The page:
Caught in a busy season love-triangle (audit-cleaning crew-admin)? Not sure if your auditor is being honest with you? Upset over a rival’s shady moves? Email us at [email protected]Dear Going Concern,

I am a future 2011 Assurance Intern for EY. Do you suggest emailing my contacts in the firm regarding preferences as to industry and clients? They know from my interviews that I prefer tech clients, but is it wise to go into greater detail? I don’t want to seem entitled, but I also don’t want to get stuck on some crappy client because everyone else voiced their preferences and got spots at Apple, Google, Facebook, etc. Suggestions on how to voice such opinions would be welcome also.

– Future Staff 1

Dear FS1,

I like it when someone knows exactly what they want but I feel that you need some perspective. Let me start by answering your question directly. I don’t see anything wrong with voicing your interests in the clients you mentioned to your contacts at E&Y, especially if those contacts work on those engagements. If none of the people that you met during the recruiting process serve those clients, attempt to get in touch with someone via the contacts you did make. “The squeaky wheel gets the grease” or “the hooker won’t land the john in the Mercedes across the street if they don’t yell at him” certainly applies here.

Now for that perspective I mentioned – Apple, Google, Facebook are all sexy names and are obviously prestigious clients but let me be clear, these engagements’ allure is extremely deceiving. When I was a resident in the House of Klynveld, I worked on one of the most prestigious private equity clients the firm had. I landed a spot on this team because this is exactly what I wanted at the time, I spoke up and with some luck, I got what I asked for. It was great experience and I worked with a lot of talented people but the majority of the time, I wouldn’t say it was a pleasant experience. The hours were long, there were lots of political games and it was a GIANT rumor mill. Now if you think you can thrive in such an environment, then I say go for it but in my experience it wears on most people. I would expect the teams you mentioned would be a similar experience.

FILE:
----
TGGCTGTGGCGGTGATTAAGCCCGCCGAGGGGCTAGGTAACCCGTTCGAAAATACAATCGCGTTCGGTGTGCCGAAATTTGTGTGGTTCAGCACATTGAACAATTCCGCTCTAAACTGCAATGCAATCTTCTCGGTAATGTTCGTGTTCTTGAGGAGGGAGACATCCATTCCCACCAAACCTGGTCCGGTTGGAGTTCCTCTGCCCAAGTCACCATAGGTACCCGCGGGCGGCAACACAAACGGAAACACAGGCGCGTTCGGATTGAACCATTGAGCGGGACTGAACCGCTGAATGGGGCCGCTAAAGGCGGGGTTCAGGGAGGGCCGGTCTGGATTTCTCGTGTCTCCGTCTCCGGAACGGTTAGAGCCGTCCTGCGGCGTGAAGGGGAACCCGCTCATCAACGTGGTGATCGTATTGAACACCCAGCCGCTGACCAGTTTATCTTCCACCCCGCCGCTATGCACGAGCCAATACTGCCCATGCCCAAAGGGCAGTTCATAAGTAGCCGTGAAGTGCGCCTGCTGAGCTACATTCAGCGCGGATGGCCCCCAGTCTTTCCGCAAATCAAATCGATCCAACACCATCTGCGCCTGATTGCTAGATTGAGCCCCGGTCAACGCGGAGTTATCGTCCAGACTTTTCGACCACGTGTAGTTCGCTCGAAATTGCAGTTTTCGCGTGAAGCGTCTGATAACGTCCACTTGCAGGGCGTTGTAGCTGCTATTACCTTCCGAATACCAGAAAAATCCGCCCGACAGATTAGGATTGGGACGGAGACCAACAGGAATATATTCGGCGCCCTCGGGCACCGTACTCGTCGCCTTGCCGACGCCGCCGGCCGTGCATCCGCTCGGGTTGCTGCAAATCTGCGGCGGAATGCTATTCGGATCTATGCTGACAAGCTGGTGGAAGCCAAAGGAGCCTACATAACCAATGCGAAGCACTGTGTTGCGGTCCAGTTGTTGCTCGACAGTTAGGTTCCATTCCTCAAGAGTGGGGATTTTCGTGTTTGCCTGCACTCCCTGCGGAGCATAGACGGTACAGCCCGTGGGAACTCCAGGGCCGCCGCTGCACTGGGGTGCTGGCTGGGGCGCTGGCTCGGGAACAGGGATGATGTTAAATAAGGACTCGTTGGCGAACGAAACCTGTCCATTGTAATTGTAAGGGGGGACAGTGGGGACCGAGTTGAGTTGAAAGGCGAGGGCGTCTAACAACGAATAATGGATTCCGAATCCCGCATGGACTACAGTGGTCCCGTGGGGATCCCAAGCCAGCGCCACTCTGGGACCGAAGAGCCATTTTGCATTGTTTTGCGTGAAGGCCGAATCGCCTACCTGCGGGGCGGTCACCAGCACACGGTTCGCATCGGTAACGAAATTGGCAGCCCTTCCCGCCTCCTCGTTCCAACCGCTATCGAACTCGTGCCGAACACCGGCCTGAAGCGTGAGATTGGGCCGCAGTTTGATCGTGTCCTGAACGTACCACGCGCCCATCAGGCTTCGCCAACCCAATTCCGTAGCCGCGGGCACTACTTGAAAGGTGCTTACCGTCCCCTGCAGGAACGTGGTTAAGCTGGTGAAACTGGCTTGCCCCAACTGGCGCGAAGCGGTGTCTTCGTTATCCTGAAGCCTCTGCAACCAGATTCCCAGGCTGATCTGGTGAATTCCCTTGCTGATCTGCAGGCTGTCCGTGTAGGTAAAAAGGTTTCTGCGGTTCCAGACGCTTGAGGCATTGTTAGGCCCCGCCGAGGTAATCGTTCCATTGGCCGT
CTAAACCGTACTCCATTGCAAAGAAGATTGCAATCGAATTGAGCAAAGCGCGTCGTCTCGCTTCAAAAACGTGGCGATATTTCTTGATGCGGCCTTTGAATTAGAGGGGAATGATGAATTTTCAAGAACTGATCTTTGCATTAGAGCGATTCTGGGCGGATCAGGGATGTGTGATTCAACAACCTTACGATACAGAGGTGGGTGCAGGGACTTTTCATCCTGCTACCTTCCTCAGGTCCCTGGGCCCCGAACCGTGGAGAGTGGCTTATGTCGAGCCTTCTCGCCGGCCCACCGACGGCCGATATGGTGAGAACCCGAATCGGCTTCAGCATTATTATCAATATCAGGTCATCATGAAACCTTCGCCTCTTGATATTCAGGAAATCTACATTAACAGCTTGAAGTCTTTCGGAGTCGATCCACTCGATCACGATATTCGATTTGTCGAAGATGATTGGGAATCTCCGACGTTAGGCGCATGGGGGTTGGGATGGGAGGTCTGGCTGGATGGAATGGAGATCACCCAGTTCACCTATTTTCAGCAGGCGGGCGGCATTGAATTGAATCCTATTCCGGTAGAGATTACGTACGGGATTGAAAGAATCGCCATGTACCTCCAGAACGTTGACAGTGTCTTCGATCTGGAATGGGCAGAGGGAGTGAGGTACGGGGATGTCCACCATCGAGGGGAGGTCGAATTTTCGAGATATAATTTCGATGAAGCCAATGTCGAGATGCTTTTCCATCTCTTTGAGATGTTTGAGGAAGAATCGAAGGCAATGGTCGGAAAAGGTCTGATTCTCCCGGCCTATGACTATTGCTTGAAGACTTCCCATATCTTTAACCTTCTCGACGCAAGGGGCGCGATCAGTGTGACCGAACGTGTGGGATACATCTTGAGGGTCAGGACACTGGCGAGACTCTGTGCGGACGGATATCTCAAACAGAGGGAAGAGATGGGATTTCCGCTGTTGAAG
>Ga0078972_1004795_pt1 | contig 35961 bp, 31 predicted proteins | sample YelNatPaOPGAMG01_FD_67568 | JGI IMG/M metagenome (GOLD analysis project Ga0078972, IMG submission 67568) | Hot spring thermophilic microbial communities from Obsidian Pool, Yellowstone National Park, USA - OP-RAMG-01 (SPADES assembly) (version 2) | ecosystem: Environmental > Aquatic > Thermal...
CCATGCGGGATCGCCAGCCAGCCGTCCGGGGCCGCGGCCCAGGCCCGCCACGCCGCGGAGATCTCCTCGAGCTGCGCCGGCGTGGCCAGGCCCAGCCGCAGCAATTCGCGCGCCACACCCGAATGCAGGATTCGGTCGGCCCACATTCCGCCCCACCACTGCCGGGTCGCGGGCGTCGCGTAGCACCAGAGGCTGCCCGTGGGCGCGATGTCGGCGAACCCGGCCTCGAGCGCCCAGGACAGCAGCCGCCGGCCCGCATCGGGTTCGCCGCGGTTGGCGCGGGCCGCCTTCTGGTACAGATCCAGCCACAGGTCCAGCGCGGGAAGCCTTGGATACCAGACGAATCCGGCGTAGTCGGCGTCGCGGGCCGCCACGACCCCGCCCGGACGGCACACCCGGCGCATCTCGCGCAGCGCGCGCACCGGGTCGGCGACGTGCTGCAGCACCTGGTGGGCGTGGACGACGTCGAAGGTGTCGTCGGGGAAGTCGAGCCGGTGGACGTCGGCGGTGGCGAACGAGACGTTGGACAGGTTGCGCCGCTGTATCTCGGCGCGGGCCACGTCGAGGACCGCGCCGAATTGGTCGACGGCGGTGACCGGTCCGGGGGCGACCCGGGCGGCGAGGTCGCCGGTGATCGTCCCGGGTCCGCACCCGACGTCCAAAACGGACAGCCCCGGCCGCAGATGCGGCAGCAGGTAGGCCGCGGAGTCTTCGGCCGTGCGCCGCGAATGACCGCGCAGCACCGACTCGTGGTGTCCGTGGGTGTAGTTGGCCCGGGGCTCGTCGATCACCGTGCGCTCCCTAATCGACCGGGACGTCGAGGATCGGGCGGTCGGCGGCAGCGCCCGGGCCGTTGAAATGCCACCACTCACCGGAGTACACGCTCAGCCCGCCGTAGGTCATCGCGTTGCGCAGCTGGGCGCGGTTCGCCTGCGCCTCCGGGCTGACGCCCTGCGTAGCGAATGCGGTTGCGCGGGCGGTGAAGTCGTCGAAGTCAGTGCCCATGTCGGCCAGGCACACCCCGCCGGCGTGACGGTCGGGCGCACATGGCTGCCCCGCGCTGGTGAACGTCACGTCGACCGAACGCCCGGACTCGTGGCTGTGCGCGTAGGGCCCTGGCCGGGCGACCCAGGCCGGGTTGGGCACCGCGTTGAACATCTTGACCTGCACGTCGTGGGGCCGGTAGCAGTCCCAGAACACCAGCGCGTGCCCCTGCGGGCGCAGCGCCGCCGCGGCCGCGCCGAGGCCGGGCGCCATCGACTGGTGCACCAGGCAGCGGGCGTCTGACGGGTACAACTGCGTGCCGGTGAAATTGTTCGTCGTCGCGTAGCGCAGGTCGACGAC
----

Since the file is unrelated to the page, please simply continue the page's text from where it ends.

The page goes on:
However, as an intern, I’d expect that you’ll be mostly on the fringes of most of the negative aspects of working on such a team because the firm wants you to think it’s a great place to work and managers and partners on those clients want you to think it’s a great engagement. And because you want a full-time job someday, you’re going to do your best to impress the wrinkled pants off these people. If you accomplish that feat, they will want you back on their team. The problem is that once you’re on that team, it may be very difficult to get off that team when you discover that it is Hell on Earth. Now maybe you’ll get mentored by one of those I’m-working-my-ass-off-for-very-little-gratitude-because-I-want-to-get-ahead-in-this-firm types and you’ll really like it. But if that doesn’t sound like your cup of tea, then learn as much about the team while you are an intern to determine if you want to work on it or a similar client in the future. Talk to the A2s and SA1s (sorry A1s, you’re still clueless) to get their perspective but make sure it’s the people that will level with you about what life is really like on that engagement. HINT: If you get a rah-rah speech about the “experience on such a great client” you’re not getting an honest take.

So make your client desires known to get a taste of the life on a sexy client but once you land there, be sure to take a look around to see what life (or a pathetic version of it) will be really like if you’re still there in the future. Good luck.

Survey: Young Accountants Think Big 4 Is Overrated

Most people choosing the art of debits and credits as a career path, likely had aspirations for working for one of the illustrious Big 4. Fame, prestige, working with only the finest accountants that Omaha Steaks can buy, are all par for the course. This has been accepted as truth for many years.